|How small can a particle be?|
Great question! To answer it, first we need
to talk about what a "particle" is. When it
comes to everyday objects (baseballs, rocks,
grains of sand, and so on) we usually think of
a "particle" as something with a sharp edge, a
definite location, and a definite speed.
It turns out that this picture changes a lot
when we start talking about subatomic particles
(like electrons, neutrons, and protons).
Quantum mechanics (which is the best theory of
subatomic particles we have) tells us
that "particles" aren't just particles; they're
also waves! And like waves, subatomic particles
don't have a definite location, speed, or size.
And here's the key point: the wavelength of a
wave can change depending on how much energy it
has (this of ripples on a pond: if you splash
your hand in the water really fast, you get lots
of ripples close together, but if you slowly bob
your hand up and down in the water, you get
waves that are spaced further apart). It turns
out that the wavelength of a subatomic particle
gets smaller and smaller as you give it more and
more energy. So, to answer your question: a
particle can be as small as you want! You just
need to be able to give it enough energy to make
it that small.
Typical size of an atom is 0.000000001 inch ,
but the atom itself is made of still smaller
bits called quarks. These have a size around
It depends what you consider a "particle." In
general, when we talk about particle, we mean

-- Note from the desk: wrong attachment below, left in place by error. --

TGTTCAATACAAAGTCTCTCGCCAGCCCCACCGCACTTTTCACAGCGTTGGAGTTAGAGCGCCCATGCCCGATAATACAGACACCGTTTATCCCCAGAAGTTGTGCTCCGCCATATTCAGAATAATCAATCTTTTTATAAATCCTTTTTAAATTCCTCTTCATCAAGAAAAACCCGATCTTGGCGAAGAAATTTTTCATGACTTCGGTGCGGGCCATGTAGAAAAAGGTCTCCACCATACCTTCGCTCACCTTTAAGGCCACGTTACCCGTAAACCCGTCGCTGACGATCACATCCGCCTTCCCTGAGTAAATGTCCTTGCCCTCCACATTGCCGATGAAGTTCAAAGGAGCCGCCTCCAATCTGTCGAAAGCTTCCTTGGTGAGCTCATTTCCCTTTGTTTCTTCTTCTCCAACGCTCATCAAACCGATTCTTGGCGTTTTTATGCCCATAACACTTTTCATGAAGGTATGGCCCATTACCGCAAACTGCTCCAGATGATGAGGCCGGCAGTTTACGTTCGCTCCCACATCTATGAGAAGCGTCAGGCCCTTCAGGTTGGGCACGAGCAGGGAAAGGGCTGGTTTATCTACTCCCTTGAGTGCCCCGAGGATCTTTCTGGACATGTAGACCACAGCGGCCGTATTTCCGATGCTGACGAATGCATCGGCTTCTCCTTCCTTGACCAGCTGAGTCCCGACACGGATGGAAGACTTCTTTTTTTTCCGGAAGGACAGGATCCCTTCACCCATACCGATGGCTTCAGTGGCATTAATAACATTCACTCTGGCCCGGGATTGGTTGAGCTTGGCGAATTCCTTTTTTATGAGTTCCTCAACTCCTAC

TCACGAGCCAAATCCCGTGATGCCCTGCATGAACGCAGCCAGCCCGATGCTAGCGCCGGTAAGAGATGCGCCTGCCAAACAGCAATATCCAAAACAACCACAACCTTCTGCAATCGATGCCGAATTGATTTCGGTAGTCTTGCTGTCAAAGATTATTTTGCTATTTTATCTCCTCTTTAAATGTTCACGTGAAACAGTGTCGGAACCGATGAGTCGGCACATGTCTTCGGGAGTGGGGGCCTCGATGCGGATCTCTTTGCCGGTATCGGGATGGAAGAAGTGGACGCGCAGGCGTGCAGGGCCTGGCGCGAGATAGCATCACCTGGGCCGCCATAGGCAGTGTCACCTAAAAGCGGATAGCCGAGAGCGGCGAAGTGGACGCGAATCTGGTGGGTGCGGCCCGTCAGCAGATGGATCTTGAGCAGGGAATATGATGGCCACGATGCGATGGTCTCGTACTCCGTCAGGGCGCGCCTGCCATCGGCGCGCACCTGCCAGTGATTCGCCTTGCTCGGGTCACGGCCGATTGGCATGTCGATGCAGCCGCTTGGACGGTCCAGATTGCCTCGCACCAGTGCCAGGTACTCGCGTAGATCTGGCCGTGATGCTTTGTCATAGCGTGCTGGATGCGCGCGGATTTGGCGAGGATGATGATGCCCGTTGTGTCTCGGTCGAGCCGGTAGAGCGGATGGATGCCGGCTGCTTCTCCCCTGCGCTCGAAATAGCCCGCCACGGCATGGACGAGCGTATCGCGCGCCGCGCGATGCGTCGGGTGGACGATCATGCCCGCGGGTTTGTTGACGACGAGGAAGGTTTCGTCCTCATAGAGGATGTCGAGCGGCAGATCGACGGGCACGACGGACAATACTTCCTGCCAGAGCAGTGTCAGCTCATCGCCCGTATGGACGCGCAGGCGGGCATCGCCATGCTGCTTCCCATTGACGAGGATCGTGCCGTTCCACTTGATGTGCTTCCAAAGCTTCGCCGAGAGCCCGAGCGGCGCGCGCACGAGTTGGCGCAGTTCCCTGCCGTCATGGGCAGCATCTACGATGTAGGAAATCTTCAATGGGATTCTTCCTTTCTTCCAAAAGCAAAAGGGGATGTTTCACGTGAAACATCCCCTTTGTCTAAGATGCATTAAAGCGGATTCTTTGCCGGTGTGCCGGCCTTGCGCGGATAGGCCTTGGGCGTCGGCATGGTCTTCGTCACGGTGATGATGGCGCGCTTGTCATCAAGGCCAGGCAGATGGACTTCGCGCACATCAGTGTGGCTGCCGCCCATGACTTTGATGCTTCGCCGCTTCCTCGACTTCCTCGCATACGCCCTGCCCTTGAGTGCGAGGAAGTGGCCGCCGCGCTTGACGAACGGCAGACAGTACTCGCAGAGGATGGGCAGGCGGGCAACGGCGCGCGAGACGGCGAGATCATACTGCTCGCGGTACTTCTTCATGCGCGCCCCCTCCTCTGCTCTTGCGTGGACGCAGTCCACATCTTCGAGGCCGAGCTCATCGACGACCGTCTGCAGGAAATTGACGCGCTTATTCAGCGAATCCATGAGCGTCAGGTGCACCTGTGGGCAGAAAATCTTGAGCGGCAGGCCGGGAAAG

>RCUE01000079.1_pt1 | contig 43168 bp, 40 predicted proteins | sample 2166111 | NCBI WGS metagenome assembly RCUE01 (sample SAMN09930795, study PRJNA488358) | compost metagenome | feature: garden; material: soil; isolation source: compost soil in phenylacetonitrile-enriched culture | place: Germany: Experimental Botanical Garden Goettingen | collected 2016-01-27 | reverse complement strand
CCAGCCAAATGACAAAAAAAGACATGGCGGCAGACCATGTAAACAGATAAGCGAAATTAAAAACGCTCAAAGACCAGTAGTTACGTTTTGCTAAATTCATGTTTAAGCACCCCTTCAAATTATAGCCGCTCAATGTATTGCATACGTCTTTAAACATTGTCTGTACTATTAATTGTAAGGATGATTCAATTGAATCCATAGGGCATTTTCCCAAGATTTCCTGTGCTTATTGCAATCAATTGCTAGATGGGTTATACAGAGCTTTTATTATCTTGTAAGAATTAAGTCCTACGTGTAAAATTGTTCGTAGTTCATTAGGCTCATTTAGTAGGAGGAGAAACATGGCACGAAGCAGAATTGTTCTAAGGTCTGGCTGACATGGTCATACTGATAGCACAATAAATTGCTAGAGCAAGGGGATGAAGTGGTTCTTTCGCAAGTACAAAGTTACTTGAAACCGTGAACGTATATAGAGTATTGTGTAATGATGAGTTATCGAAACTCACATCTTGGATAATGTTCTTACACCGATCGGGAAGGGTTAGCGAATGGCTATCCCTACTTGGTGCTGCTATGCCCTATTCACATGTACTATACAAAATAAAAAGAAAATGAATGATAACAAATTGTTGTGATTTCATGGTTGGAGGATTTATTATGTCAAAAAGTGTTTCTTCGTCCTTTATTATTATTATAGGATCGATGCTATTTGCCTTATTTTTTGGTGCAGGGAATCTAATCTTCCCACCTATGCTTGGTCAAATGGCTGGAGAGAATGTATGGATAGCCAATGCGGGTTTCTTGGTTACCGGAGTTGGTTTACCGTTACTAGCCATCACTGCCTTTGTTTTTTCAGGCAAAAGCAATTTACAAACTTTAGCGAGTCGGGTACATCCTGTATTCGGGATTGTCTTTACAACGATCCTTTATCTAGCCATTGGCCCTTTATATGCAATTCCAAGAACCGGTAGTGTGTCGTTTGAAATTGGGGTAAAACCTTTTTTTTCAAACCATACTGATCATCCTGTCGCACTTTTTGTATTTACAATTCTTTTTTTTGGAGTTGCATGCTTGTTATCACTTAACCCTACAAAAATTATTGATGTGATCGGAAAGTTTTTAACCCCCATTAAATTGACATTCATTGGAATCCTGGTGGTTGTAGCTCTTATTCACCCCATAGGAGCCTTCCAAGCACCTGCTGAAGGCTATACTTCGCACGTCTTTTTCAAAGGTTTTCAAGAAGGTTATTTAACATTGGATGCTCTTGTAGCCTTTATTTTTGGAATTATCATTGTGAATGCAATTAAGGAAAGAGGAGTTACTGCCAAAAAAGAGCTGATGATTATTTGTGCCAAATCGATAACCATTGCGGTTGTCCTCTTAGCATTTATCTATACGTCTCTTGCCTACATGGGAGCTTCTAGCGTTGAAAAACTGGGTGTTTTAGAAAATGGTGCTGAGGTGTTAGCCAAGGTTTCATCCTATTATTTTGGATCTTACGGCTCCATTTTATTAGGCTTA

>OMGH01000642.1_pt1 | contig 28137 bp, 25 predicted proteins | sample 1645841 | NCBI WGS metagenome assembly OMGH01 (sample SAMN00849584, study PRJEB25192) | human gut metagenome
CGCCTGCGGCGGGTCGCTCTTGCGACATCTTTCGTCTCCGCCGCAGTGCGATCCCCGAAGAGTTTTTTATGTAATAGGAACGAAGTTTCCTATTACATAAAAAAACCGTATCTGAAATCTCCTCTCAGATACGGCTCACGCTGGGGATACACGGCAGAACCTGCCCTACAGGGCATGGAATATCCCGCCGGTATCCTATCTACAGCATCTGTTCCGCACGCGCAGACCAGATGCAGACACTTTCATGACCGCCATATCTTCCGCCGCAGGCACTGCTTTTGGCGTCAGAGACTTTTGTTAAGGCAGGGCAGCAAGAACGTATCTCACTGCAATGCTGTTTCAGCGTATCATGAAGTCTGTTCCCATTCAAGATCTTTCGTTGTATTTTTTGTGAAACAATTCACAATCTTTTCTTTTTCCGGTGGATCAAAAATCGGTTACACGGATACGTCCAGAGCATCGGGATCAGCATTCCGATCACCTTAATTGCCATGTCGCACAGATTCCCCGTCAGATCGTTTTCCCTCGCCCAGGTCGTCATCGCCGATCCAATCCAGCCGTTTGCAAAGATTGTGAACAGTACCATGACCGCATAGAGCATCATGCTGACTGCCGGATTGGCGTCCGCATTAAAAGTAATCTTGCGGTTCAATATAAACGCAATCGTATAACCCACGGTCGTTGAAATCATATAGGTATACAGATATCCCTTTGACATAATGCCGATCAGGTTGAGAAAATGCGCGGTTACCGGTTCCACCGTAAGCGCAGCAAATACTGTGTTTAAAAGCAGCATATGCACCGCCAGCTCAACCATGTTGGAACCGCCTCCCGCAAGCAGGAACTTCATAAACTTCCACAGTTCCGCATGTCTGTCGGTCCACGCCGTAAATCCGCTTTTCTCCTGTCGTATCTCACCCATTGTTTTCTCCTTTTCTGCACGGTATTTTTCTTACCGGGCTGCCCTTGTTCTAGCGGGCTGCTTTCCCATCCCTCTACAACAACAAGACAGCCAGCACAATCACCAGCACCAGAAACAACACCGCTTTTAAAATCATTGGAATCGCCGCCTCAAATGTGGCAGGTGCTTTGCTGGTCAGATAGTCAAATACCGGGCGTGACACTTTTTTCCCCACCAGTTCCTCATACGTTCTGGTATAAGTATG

something with mass that's made of atoms.
Sometimes these particles are large (like dust
particles), and sometimes these particles are
small (like nanoparticles). In this common
definition, the smallest particle would be an
Good question. There are several possible
answers, but the reality is that really small
particles behave in some ways like particles and
in some ways like waves, which makes giving the
particles attributes such as size difficult.:
Particles do have something called a Compton
wavelength, which is the amount of space in
which a particle can be found, which in a sense
is like a size in that you can't cram a particle
into a volume smaller than its Compton
wavelength. However, it's not the same as size
the way we think of it, because more than one
particle can potentially occupy the same space,
which isn't true of normal objects (e.g. your
body cannot occupy the same space as somebody
else's). The more mass a particle has, the
smaller its Compton wavelength, and so the
smaller a volume it can be forced into
However, Einstein's theory of general
relativity, which is currently the best theory
of gravity that we have (it replaces Newton's
theory), predicts that a black hole should have
a point at the very center with zero volume
containing all of the mass of the black hole.
Quantum mechanics says that this is impossible.
Therefore, either relativity or quantum
mechanics as we understand them must be wrong.
Physicists are still working on this one, and I
guarantee whoever solves it is going to get the
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